I am newbe to this Forum and to ebike enthousiasm. Sorry, my english is minimal.

I need to add front and back lights to my new E6100 Series Shimano STEPS driven ebike. I opted for lighting directly hardwired to 36v --400Wh-- main battery instead of using daily rechargeable (removable) smaller batteries. Because some users seem to get ebike computer issues, I chose not using motor drive 6v --max. 1Amp.-- terminals. My lights are : watts and lumens are unknown except lux data ... Front: https://www.aliexpress.com/item/33031604906.html?spm=a2g0s.9042311.0.0.c3ba4c4df0oU3g Back: https://www.aliexpress.com/item/32958304799.html?spm=a2g0s.9042311.0.0.c3ba4c4df0oU3g

A 12 volts,1.5 amp Horn will complete those accessories , wired via a 42v to 12v apprpriate buck adapter.
For that new circuit, I plan to install wires, switches, main fuse and connectors etc outside the battery .

My questions are: 1- Is a tap -- in parallel-- inside main battery on exiting conductors is the right place and best way to do? 2- Could that add any problem some way with central ebike system drive controller? 3- Is it a recommandable practice?

Hope my asking to be clear.

I thank you for answering my interrogations and/or giving me some appropriate advice.

  • 3
    \$\begingroup\$ Your question is unclear. Are you looking to re-arrange the wiring for existing lights or add new lights to the bike? If you are simply changing the existing wiring and not adding new lights what is the reason for this? What are "6v-52v front and back lights" is this a typo or do the proposed lights accept voltage in the range 6-52 Volts? \$\endgroup\$
    – mhaselup
    Dec 20, 2020 at 4:26
  • \$\begingroup\$ @ mhaselup: I clear that question a bit: I would add new lights on a NO LIGHTS new ebike. You are right, proposed lights accept voltage in the range 6-52 Volts. \$\endgroup\$
    – SM1234
    Dec 20, 2020 at 16:01
  • \$\begingroup\$ We will need a lot more specific detail to be in a position to give an opinion. What is the capacity of the battery (Ah) and power rating of the lights and bicycle motor. Links, specs, etc? \$\endgroup\$
    – mhaselup
    Dec 20, 2020 at 23:51
  • \$\begingroup\$ @ mhaselup: I thank you for your remarks. I have improved some way my initial post. \$\endgroup\$
    – SM1234
    Dec 21, 2020 at 17:30
  • \$\begingroup\$ this will likely come down to how much leeway there is in the battery capacity to support additional demand. \$\endgroup\$
    – mhaselup
    Dec 22, 2020 at 1:12

2 Answers 2


Use a motor-generator.

In other words, a simple and safe solution might be to put an old classic dynamo and the matching light on E-bike. This would allow unmodified usage of typical components, does not require to connect anything to E-bike electronics, unlikely to cause problems for controller and may even reduce the battery consumption as both you and say riding downhill could contribute some power for the light. Finally, the light will stay operational after draining the battery, if you still need to ride at night.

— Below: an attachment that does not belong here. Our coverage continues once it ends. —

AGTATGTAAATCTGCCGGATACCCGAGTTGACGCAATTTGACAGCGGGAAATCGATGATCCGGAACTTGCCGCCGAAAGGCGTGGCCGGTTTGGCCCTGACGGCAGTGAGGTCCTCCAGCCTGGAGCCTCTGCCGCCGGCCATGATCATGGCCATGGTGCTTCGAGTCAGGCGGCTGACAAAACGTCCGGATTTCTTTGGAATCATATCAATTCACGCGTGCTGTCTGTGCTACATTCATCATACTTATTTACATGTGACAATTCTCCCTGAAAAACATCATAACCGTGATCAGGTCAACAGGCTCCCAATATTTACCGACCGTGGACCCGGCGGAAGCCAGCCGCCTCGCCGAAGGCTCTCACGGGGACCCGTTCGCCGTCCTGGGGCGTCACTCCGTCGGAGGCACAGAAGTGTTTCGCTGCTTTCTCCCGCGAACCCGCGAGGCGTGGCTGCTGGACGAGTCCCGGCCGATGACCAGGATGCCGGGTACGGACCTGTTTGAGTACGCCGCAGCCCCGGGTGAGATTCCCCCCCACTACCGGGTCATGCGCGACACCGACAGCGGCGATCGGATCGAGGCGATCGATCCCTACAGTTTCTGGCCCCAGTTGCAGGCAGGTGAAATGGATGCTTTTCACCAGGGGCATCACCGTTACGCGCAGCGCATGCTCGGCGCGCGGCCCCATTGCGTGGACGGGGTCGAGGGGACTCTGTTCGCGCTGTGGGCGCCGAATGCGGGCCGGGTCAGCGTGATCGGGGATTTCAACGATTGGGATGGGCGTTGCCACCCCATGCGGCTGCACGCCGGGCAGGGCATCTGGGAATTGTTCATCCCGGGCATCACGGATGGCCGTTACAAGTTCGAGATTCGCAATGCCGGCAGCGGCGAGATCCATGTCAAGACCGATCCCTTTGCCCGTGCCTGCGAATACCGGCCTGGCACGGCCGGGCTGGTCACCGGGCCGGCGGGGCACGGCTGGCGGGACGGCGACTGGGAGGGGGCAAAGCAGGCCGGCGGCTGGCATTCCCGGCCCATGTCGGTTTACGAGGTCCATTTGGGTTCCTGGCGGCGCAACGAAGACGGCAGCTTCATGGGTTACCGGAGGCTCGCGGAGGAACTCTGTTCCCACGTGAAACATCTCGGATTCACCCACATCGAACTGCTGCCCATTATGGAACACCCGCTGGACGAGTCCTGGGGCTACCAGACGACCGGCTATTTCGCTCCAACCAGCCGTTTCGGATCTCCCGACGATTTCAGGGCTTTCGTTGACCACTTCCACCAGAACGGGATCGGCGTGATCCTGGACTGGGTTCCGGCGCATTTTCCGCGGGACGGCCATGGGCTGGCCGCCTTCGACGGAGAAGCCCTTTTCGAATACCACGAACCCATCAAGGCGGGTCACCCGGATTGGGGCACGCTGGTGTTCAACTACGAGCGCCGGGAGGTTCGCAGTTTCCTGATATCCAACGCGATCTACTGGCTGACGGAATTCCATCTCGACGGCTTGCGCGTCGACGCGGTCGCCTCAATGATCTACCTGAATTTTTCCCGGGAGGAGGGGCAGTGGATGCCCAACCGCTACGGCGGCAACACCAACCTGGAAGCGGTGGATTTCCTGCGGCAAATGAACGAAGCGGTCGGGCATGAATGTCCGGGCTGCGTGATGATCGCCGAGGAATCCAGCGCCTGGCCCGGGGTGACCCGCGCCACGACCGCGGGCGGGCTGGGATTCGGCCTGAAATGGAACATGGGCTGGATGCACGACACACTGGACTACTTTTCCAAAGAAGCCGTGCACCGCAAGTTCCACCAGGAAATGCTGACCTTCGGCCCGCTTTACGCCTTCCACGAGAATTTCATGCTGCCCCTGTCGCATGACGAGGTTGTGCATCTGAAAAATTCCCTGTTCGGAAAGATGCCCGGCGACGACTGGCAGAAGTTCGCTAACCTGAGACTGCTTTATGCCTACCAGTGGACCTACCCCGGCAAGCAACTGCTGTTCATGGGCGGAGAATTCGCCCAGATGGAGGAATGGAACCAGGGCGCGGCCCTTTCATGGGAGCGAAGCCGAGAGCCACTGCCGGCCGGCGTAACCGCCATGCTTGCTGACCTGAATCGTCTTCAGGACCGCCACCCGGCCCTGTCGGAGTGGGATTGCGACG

• \$\begingroup\$ Dynamo is a good solution to avoid touching to existing electronic components and save on battery capacity. My reserve could be about dynamo 'continuous' noise side . Thank you for your fast answer and good suggestions. \$\endgroup\$
    – SM1234
    Dec 22, 2020 at 17:29

There are too many unknowns to provide a definitive answer. You are going to have to try an empirical approach and see what works. I would only introduce a single change at any one time and see if it works over a couple of days before introducing the next modification.

As you suggest connecting the light(s) in parallel with the battery is the best approach. You should be able to do this without interfering with the existing bike wiring and you can make measurements e.g. of the current being drawn by the light to get a better understanding of how things are working. I would anticipate the likely issue you would have is insufficient capacity in the battery to power both the bike and the lights. This could manifest itself as reduced "powered cycling" time or in the worst case the battery voltage sagging and preventing the drive controller from functioning correctly. I don't imagine that this will cause any permanent harm, you'll just have to give up on the lights. Get the lighting working properly before you add the additional complexity of a dc-dc convertor for the horn.

The approach above seems reasonable but only the manufacturer could state that this is recommendable practice-good luck with that. I would make a provision for switching the lights off during daylight as this will save power and you can also experiment with the impact of the lights.

  • \$\begingroup\$ My research did not permit to get precise data about these lights. So I can't find conversion of 80 lux to lumens to get watts approximation, assuming 80 lux is reliable...For sure I will have provision for possible switching the lights off during daylight . \$\endgroup\$
    – SM1234
    Dec 22, 2020 at 17:50
  • \$\begingroup\$ I am confident about direct derivation from 'main battery' because manufacturer electronic system is intact. I agree with you about manufacturer recommandation for that derivation. My last question would be: why are there so few posts IMHO about that derivation subject? I thank you for your help. \$\endgroup\$
    – SM1234
    Dec 22, 2020 at 18:12

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